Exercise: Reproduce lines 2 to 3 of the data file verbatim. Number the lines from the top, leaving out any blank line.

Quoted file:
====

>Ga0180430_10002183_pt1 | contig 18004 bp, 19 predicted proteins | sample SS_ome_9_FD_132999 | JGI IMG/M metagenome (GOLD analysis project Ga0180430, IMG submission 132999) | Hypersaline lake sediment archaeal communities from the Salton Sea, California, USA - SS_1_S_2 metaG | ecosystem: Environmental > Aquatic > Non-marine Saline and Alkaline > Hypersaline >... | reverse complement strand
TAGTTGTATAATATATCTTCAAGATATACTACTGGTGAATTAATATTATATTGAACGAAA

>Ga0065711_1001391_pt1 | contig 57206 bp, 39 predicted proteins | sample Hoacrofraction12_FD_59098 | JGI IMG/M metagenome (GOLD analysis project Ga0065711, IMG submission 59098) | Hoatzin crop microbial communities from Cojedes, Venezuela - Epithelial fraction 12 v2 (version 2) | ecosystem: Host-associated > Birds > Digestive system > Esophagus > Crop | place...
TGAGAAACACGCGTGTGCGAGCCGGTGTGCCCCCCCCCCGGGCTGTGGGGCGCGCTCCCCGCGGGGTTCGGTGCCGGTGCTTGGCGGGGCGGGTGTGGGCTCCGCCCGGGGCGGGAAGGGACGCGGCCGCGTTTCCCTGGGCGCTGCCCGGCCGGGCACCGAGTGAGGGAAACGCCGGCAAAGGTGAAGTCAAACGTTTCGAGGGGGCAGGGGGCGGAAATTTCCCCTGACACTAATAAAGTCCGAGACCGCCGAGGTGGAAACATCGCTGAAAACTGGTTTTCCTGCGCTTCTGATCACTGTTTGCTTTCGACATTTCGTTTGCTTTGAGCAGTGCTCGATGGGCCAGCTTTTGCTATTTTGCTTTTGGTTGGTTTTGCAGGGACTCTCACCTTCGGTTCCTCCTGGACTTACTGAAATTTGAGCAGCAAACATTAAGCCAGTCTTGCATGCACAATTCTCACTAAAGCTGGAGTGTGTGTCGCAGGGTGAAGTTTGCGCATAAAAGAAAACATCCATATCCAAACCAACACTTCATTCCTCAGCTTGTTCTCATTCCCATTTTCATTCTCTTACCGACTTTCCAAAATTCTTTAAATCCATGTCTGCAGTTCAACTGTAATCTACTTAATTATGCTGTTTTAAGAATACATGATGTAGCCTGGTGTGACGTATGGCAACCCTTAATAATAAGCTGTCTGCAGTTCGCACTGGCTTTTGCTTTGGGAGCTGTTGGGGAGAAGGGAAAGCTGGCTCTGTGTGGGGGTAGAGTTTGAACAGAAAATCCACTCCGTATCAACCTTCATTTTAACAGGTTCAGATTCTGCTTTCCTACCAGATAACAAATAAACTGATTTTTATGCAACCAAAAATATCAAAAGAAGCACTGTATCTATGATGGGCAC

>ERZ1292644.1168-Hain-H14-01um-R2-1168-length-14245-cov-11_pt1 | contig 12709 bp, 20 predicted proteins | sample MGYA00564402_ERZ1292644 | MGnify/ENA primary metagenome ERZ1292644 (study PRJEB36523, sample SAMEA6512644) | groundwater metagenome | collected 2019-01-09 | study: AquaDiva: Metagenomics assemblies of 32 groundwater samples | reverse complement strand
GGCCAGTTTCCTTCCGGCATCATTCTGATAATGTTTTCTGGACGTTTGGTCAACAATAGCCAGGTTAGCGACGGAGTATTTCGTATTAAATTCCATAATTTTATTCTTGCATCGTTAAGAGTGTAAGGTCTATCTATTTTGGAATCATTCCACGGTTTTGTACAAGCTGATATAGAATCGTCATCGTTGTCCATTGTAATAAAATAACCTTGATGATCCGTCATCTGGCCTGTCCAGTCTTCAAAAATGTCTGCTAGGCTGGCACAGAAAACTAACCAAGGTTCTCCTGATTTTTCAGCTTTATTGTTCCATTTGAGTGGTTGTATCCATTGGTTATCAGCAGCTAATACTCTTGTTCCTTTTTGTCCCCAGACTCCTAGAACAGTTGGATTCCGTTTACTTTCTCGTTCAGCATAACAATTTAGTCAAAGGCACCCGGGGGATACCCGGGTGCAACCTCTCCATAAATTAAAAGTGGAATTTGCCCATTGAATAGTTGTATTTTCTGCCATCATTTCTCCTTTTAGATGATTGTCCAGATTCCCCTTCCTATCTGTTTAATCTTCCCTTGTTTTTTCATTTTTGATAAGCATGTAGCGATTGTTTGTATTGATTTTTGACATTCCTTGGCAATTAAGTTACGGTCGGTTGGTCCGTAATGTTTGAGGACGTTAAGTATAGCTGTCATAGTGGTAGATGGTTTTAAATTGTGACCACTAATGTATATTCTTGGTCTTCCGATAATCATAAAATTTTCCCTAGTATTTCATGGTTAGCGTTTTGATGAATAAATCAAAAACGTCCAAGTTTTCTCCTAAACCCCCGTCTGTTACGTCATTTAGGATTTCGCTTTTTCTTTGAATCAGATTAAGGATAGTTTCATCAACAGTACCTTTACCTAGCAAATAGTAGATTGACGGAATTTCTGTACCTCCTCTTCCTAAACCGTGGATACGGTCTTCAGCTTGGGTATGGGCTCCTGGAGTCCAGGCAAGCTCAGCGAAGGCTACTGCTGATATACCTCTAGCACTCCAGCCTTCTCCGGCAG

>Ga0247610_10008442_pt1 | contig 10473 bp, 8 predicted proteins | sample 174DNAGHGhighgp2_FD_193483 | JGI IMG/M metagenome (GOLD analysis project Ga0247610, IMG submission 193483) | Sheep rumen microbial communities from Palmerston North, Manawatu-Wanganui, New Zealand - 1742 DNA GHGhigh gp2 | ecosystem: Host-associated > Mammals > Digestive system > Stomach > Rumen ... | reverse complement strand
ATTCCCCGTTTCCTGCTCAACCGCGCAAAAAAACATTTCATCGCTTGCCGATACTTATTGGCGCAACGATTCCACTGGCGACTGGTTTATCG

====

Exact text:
TAGTTGTATAATATATCTTCAAGATATACTACTGGTGAATTAATATTATATTGAACGAAA

>Ga0065711_1001391_pt1 | contig 57206 bp, 39 predicted proteins | sample Hoacrofraction12_FD_59098 | JGI IMG/M metagenome (GOLD analysis project Ga0065711, IMG submission 59098) | Hoatzin crop microbial communities from Cojedes, Venezuela - Epithelial fraction 12 v2 (version 2) | ecosystem: Host-associated > Birds > Digestive system > Esophagus > Crop | place...